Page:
Around The Rings | Olympic Monuments Gateway to New Atlanta Community - ATR TV
(ATR) Georgia State University and Carter Development are ready to begin remodeling the area around the former Atlanta Olympic Stadium, currently known as Turner Field.
The private aspect of the redevelopment is managed by Carter and their joint venture partners Oakwood Development and Healey Weatherholtz Properties.
The three have purchased 30 acres of the 68 acre property with a first phase development cost of approximately $125 million. The remaining acres have been purchased by Georgia State University. The university and Carter have split the property into various parcels among the entire 68 acres.
Carter is responsible for the commercial, residential, retail and entertainment aspects of the property. The public improvements including Turner Field and the adjacent parking lot - former Atlanta Fulton County Stadium - will be managed by the university and the state of Georgia through the Board of Regents.
Though the Atlanta Olympic monuments such as the cauldron and rings at the intersection of Hank Aaron Drive and Fulton Street are not included in Carter's development plans, the company still intends to incorporate them if possible.
“We have contemplated really trying to utilize that strong symbolic structure as a gateway into the project," Scott Taylor, president of Carter, tells Around the Rings.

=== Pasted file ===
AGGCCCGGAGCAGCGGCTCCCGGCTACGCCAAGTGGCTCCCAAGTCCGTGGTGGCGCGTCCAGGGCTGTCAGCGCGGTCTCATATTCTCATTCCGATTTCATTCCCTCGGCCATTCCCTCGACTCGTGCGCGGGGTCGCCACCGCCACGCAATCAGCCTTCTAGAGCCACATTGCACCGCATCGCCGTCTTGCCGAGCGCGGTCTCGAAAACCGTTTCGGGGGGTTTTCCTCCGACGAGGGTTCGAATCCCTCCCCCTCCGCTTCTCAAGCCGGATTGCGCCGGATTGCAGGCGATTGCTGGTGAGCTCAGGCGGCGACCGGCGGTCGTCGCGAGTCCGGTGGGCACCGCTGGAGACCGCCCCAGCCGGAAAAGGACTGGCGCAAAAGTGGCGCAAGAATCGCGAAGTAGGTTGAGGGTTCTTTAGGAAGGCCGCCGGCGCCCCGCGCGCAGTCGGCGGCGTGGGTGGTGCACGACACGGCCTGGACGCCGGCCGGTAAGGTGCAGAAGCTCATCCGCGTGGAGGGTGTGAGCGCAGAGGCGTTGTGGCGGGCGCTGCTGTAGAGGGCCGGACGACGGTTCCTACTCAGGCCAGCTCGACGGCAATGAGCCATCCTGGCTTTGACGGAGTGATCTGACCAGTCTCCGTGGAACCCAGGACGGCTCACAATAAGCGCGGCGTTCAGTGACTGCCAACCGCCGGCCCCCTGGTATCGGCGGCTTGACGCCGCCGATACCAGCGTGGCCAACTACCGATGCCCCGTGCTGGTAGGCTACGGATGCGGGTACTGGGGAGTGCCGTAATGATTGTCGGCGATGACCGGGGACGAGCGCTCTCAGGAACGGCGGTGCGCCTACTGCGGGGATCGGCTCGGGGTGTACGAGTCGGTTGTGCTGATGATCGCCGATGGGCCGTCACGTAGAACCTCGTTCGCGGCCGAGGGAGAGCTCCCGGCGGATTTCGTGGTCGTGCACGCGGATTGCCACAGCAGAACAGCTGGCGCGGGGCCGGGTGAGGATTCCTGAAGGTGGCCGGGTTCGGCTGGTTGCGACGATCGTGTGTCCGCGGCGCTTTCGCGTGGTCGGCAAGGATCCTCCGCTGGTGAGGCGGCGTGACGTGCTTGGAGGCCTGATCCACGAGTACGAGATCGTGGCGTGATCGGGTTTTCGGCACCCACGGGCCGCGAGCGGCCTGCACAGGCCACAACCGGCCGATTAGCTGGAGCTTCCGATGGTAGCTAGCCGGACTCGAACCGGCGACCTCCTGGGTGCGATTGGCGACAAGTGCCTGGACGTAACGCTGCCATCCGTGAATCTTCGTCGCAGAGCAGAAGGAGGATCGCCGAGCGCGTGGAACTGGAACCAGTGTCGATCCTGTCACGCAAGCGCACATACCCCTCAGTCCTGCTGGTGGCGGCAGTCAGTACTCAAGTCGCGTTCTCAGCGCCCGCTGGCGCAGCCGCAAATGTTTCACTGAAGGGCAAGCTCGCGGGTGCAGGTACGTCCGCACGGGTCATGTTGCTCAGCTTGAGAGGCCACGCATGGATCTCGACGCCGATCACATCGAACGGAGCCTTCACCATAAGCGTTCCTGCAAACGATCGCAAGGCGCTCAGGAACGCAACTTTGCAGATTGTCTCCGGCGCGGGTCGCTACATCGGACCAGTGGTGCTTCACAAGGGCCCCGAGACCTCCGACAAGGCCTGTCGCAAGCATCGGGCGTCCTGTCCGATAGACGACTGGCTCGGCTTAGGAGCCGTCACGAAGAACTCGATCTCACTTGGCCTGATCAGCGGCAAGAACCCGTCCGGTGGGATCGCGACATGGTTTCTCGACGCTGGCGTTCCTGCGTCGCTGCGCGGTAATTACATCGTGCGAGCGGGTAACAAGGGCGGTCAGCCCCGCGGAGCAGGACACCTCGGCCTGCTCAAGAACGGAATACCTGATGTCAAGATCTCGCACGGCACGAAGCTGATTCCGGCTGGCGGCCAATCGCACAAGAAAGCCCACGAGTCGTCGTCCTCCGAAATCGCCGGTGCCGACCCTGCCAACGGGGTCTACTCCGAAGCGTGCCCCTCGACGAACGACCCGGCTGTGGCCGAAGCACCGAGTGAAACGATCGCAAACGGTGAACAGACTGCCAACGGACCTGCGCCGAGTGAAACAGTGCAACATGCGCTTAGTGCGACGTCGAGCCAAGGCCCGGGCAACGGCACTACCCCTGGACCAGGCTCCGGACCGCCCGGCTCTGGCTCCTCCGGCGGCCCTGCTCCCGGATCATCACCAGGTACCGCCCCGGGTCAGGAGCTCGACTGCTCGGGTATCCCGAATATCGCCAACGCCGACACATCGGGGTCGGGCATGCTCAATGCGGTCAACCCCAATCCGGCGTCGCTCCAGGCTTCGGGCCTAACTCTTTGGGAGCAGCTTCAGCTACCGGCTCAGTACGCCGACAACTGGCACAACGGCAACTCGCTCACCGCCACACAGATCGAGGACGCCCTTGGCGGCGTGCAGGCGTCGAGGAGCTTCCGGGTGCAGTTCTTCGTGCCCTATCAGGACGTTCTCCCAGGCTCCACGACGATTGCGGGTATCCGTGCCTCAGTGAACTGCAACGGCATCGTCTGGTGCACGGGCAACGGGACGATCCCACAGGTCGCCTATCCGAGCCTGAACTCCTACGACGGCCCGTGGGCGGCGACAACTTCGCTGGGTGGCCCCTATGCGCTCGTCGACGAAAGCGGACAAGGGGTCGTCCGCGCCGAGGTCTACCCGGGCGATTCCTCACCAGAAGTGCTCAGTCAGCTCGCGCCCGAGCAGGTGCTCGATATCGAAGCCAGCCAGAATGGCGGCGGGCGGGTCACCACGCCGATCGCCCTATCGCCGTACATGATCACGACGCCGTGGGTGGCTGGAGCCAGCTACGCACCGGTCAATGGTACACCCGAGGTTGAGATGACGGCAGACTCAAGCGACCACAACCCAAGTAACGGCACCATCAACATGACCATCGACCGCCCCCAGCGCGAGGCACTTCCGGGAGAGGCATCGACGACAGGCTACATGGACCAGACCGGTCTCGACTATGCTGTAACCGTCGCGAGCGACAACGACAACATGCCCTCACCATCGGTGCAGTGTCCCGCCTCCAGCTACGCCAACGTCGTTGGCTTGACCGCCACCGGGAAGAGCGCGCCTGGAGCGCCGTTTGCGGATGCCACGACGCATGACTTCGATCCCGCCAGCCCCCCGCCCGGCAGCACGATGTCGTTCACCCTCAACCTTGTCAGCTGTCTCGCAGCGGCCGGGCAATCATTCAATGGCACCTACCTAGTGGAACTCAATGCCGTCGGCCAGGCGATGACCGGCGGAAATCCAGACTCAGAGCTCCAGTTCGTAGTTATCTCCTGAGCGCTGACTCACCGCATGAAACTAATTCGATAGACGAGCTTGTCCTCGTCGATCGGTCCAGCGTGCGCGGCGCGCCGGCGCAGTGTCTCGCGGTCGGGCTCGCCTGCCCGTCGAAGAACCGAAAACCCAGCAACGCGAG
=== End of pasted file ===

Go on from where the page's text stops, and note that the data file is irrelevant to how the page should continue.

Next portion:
“It really helps people understand they have arrived at a place that's special."
Ownership of the monuments was transferred to Georgia State University and the State of Georgia by the previous owners, the Atlanta Fulton Country Recreation Authority.
A representative from Georgia State says there are currently no plans to move Olympic monuments and that they would more than likely be incorporated in their developments.
Official plans for the redevelopment are still being determined but Carter hopes to include a small park, more green space, water features and more in order to preserve the area's history.
"We think it’s incredibly important to be very respectful and thoughtful of celebrating that legacy, doing what we can to preserve that legacy and we think it is a very rich part of the story and of our redevelopment efforts going forward," states Taylor.
Carter was previously involved as a project manager and adviser to the Atlanta Committee for the Olympic Games to help with the early analysis of potential venues for the Games and is very proud to have had that connection.
"As an organization, we take great pride in having some ties to what occurred here in 1996 prior to staging the Centennial Olympic Games," says Taylor.
By Courtney Colquitt - Around The Rings
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